Lambton Block

Built at the peak of the economic boom prior to the First World War, ths apartment block retains much of its original Edwardian character inside and out.

Ronald Lines designed the Lambton Block with six sides to accommodate the odd-shaped corner of what was Namayo Avenue and Thompson Avenue. The three-storey building originally had 22 apartments above and contained four stores at street level, all with separate access to the basement. Due to its proximity to the Royal Alexandra Hospital, the top floor became a nurses home for a few years in the 1920s. Following the Second World War the commercial space was converted for more apartments. The original brick pilasters on the ground floor frame the bricked in commercial spaces, now containing sash windows. The building’s signature corner façade features single sash windows, a top floor pediment and a stone name plaque. A sign band and cornice wrap around the principal façades on 97 Street and 110A Avenue. Pilaster columns frame the single sash windows of the building, with the north side containing four double sash windows on the top two floors between the pilaster columns. The building’s parapet sits above a metal cornice, with capped pilasters continuing slightly higher. All windows have stone sills and vertical brick lintels. The interior details harken to its first days: hardwood floor and trim, wood-spindled stairway and bannisters, transoms over suite entry doors, and four skylights. The block included some bachelor and one-bedroom suites, some apartments with fireplaces, and some with or without bathrooms. Each floor had a common ladies’ and gentlemen's bathroom. In 1980 the apartment was converted to law offices, but it eventually reverted back to a residential building.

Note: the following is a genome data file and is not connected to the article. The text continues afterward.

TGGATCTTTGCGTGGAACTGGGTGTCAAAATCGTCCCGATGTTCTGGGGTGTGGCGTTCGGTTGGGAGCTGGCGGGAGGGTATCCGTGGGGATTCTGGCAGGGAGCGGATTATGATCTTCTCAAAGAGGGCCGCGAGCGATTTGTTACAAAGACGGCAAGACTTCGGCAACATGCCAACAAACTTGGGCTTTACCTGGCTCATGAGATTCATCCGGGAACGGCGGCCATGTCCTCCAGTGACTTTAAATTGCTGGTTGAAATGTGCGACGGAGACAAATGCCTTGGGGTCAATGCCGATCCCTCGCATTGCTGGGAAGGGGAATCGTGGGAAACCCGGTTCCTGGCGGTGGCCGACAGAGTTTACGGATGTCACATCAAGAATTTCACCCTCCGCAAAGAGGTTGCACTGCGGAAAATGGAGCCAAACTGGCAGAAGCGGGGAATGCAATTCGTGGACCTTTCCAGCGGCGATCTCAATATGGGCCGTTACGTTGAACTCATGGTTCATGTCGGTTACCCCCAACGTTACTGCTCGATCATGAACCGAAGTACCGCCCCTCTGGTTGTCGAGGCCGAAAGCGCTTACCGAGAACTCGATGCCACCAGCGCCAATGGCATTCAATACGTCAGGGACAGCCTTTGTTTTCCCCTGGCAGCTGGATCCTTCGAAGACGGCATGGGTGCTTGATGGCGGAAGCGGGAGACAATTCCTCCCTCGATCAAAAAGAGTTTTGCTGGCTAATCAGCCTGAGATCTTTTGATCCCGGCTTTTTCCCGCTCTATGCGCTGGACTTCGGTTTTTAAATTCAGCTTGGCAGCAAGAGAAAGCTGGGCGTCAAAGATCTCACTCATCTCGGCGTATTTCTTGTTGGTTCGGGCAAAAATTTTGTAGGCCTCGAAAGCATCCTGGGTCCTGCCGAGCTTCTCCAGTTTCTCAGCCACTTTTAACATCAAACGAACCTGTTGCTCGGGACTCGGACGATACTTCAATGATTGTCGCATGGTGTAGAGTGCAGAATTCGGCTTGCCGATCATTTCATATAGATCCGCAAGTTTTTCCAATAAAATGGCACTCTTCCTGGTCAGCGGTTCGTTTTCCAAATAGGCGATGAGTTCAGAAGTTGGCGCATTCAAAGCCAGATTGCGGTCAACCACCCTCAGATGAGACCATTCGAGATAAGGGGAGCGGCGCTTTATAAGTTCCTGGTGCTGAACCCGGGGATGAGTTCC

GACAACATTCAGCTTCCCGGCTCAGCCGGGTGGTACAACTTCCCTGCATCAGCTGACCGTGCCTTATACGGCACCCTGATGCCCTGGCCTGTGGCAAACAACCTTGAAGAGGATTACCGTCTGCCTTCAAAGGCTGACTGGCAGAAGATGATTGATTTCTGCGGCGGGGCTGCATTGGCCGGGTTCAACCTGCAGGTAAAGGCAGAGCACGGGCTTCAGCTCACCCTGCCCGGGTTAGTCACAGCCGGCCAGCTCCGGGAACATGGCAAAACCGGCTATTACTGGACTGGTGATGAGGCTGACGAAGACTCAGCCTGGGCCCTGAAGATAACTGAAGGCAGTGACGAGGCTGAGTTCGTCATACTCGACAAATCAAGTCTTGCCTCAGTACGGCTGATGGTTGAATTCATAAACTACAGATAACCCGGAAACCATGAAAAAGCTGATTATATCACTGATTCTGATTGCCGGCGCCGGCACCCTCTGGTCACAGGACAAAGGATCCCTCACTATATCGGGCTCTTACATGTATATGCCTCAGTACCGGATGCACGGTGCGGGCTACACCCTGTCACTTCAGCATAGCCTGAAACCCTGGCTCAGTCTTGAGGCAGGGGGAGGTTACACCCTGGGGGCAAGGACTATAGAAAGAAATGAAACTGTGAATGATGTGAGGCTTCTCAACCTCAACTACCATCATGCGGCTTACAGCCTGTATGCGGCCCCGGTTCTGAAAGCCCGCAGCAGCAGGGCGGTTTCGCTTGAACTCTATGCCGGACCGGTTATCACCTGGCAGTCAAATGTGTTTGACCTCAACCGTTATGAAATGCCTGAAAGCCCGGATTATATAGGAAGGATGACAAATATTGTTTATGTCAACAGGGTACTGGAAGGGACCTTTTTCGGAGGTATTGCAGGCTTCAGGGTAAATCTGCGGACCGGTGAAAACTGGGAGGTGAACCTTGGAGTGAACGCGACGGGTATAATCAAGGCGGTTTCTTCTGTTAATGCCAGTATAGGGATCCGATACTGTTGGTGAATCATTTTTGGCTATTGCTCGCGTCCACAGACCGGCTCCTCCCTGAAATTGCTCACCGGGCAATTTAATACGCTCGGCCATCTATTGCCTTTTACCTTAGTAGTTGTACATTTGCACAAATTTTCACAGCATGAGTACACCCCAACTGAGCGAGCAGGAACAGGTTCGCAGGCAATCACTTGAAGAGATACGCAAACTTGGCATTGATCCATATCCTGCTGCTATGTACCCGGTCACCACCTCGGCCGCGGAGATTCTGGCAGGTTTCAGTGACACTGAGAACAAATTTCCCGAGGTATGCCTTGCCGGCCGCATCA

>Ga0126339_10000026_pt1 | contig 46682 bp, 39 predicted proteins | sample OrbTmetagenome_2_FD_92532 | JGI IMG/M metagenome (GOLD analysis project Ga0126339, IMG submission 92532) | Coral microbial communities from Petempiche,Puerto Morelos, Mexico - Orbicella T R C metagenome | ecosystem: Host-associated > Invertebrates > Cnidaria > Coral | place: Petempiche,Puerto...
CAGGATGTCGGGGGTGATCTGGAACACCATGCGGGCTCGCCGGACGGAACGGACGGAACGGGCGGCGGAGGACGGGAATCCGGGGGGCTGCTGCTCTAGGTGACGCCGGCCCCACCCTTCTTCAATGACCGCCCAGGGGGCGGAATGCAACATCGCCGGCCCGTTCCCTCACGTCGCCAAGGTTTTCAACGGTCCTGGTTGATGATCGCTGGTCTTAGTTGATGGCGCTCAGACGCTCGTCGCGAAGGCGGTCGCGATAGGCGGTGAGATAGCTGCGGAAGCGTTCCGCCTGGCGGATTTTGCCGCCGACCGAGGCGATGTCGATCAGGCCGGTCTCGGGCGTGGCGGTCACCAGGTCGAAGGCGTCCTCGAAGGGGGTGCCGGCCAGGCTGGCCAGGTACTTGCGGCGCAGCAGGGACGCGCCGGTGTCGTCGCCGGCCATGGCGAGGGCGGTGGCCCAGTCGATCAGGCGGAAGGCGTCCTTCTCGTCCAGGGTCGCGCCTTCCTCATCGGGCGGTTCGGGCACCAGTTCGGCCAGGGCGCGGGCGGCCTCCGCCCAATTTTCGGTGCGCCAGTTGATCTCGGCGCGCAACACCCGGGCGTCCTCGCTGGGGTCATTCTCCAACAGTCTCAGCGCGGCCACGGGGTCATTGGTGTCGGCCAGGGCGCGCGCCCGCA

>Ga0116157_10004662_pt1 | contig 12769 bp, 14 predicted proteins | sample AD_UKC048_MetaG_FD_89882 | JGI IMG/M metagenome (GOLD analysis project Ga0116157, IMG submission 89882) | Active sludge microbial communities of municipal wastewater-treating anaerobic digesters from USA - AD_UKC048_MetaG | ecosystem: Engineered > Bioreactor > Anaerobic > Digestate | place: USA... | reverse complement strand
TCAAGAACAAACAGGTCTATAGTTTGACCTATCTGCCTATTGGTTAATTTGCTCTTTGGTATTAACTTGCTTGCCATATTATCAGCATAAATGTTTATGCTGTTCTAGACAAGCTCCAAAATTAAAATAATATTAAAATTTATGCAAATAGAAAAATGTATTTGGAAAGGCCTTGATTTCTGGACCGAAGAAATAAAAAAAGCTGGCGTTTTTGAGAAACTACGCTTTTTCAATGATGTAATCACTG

John Robert Boyle paid $25,000 to have this building erected by the contractors Read-MacDonald-Brewster. Boyle named the block after Lambton County in Ontario from where he hailed. He went on to become a prominent lawyer, Supreme Court judge, and politician. Boyle Street in Edmonton and the town of Boyle Alberta were both named after him. 

Details

Type

Residential

Designation Status

Municipal Historic Resource

Neighbourhood

McCauley

Year Built

1913

Architects

Roland Lines

Architectural Styles

Edwardian

Character Defining Elements

Brick structure , Corner entrance , Cornice , Decorated parapet , Flag pole , Flat roof , Irregular footprint , Lintel , Pediment , Pilaster , Skylight , Three storeys or more

Gallery

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